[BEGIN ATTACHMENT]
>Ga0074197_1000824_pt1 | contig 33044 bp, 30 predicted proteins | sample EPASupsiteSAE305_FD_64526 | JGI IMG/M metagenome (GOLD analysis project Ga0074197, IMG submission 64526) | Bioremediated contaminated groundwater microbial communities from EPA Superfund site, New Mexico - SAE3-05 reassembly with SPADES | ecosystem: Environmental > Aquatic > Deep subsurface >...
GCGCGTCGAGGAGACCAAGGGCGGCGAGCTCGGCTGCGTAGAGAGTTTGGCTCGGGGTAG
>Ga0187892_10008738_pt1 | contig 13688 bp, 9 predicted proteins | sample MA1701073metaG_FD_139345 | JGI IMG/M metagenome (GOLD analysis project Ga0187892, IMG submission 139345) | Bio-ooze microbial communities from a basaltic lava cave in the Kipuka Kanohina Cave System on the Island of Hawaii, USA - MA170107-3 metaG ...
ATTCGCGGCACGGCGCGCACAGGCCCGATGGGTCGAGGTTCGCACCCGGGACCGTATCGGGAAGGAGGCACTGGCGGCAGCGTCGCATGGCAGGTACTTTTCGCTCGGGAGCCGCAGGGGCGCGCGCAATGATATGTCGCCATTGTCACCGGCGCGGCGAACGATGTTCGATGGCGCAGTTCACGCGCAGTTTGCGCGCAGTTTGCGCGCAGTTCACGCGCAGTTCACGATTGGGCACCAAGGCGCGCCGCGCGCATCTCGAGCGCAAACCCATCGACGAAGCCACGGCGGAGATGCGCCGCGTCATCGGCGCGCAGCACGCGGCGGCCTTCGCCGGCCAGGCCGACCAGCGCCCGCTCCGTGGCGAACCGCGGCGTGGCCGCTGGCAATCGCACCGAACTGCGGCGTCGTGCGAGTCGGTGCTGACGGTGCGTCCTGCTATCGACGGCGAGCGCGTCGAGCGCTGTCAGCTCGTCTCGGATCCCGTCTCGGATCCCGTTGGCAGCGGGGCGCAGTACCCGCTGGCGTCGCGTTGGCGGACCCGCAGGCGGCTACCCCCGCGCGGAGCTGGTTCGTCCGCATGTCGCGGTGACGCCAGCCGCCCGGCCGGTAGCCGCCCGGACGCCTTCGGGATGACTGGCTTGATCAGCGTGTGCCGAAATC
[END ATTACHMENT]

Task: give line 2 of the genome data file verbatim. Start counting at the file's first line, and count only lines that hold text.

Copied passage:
GCGCGTCGAGGAGACCAAGGGCGGCGAGCTCGGCTGCGTAGAGAGTTTGGCTCGGGGTAG